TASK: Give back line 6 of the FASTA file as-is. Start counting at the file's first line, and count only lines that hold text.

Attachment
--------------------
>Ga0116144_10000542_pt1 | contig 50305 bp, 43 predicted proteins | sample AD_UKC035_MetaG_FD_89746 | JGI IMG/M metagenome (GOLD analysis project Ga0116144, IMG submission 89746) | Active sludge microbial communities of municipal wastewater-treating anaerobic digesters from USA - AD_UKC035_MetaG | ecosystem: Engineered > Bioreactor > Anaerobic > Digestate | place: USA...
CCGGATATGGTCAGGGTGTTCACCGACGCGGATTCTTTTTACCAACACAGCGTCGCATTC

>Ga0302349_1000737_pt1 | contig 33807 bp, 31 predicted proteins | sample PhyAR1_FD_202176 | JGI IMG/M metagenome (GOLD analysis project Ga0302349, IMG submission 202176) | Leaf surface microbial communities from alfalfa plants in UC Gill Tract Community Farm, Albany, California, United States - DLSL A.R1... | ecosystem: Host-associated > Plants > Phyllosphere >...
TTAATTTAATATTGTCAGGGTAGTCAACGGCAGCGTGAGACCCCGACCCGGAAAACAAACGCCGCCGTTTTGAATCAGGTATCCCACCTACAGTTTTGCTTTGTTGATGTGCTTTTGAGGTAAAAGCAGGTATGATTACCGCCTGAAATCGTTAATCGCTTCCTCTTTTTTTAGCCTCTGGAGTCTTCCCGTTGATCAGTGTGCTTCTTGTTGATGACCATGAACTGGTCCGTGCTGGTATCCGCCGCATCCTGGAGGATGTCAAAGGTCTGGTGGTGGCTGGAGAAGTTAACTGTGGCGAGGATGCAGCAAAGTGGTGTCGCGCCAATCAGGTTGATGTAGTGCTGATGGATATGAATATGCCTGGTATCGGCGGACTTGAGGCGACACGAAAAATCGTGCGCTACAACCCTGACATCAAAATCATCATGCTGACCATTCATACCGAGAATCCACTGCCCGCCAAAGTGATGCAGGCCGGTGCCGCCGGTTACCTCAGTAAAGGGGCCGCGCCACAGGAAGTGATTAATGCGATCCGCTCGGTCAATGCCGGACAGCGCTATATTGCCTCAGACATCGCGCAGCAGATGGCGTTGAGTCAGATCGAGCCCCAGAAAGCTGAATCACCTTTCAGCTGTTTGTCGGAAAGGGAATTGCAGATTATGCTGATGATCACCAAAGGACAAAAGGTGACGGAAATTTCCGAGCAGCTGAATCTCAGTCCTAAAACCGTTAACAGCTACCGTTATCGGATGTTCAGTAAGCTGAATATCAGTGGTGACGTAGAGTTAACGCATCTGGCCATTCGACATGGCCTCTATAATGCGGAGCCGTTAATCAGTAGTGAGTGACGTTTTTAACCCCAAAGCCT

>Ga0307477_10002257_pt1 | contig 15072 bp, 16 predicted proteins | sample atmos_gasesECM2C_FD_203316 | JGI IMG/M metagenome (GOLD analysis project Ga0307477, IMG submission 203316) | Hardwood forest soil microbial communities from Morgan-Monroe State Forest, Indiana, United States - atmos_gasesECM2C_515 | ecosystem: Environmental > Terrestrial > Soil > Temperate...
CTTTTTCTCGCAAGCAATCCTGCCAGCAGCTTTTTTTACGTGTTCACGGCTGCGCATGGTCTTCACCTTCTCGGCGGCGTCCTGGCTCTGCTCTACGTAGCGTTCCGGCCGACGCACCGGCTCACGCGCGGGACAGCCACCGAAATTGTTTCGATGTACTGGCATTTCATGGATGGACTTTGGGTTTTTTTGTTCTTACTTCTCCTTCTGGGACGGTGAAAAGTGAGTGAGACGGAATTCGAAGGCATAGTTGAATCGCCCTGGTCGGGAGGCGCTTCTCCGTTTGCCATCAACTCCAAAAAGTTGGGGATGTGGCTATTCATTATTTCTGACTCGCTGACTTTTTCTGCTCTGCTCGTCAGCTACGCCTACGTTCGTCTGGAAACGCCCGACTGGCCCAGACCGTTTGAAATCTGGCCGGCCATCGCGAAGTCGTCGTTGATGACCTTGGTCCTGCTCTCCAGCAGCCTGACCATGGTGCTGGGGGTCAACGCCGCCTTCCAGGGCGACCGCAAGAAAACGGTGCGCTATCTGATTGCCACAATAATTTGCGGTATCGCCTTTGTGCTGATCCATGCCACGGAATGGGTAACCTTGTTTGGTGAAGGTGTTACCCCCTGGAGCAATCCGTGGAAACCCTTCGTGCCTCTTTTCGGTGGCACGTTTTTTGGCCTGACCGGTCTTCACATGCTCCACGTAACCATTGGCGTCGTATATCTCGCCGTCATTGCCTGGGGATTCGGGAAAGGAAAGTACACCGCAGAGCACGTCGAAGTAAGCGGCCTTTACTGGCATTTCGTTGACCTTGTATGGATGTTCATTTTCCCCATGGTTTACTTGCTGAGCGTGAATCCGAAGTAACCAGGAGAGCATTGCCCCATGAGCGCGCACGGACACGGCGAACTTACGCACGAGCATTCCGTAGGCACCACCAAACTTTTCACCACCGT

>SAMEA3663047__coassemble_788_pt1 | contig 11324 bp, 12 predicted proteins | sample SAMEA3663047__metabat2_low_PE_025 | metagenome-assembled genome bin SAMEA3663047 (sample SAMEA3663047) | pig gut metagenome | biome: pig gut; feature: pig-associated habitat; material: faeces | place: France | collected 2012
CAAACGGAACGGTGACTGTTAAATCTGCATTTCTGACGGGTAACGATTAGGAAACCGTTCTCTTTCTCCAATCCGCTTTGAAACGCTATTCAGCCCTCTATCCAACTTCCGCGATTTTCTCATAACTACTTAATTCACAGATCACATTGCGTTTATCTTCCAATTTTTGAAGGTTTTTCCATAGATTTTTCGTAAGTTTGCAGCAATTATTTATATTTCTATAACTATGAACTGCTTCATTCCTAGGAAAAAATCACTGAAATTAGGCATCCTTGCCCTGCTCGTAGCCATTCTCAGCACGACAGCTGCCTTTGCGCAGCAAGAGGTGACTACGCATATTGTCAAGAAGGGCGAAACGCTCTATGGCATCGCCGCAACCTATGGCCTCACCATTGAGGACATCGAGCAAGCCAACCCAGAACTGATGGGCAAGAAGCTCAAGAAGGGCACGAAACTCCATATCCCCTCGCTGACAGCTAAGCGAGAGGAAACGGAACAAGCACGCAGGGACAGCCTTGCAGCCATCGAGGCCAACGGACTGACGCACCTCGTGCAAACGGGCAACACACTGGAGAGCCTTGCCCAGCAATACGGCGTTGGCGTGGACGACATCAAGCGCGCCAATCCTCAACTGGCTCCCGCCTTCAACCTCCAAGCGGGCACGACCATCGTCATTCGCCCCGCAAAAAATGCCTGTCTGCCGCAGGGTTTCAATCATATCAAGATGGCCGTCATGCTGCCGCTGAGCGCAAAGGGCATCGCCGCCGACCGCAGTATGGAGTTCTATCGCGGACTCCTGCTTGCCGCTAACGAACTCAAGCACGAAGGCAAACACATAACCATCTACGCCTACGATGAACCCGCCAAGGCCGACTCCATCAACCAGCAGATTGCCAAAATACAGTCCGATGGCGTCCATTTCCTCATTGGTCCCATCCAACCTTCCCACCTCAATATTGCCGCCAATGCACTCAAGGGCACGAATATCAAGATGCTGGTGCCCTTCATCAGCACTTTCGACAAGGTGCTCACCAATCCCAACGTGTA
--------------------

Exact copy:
CTTTTTCTCGCAAGCAATCCTGCCAGCAGCTTTTTTTACGTGTTCACGGCTGCGCATGGTCTTCACCTTCTCGGCGGCGTCCTGGCTCTGCTCTACGTAGCGTTCCGGCCGACGCACCGGCTCACGCGCGGGACAGCCACCGAAATTGTTTCGATGTACTGGCATTTCATGGATGGACTTTGGGTTTTTTTGTTCTTACTTCTCCTTCTGGGACGGTGAAAAGTGAGTGAGACGGAATTCGAAGGCATAGTTGAATCGCCCTGGTCGGGAGGCGCTTCTCCGTTTGCCATCAACTCCAAAAAGTTGGGGATGTGGCTATTCATTATTTCTGACTCGCTGACTTTTTCTGCTCTGCTCGTCAGCTACGCCTACGTTCGTCTGGAAACGCCCGACTGGCCCAGACCGTTTGAAATCTGGCCGGCCATCGCGAAGTCGTCGTTGATGACCTTGGTCCTGCTCTCCAGCAGCCTGACCATGGTGCTGGGGGTCAACGCCGCCTTCCAGGGCGACCGCAAGAAAACGGTGCGCTATCTGATTGCCACAATAATTTGCGGTATCGCCTTTGTGCTGATCCATGCCACGGAATGGGTAACCTTGTTTGGTGAAGGTGTTACCCCCTGGAGCAATCCGTGGAAACCCTTCGTGCCTCTTTTCGGTGGCACGTTTTTTGGCCTGACCGGTCTTCACATGCTCCACGTAACCATTGGCGTCGTATATCTCGCCGTCATTGCCTGGGGATTCGGGAAAGGAAAGTACACCGCAGAGCACGTCGAAGTAAGCGGCCTTTACTGGCATTTCGTTGACCTTGTATGGATGTTCATTTTCCCCATGGTTTACTTGCTGAGCGTGAATCCGAAGTAACCAGGAGAGCATTGCCCCATGAGCGCGCACGGACACGGCGAACTTACGCACGAGCATTCCGTAGGCACCACCAAACTTTTCACCACCGT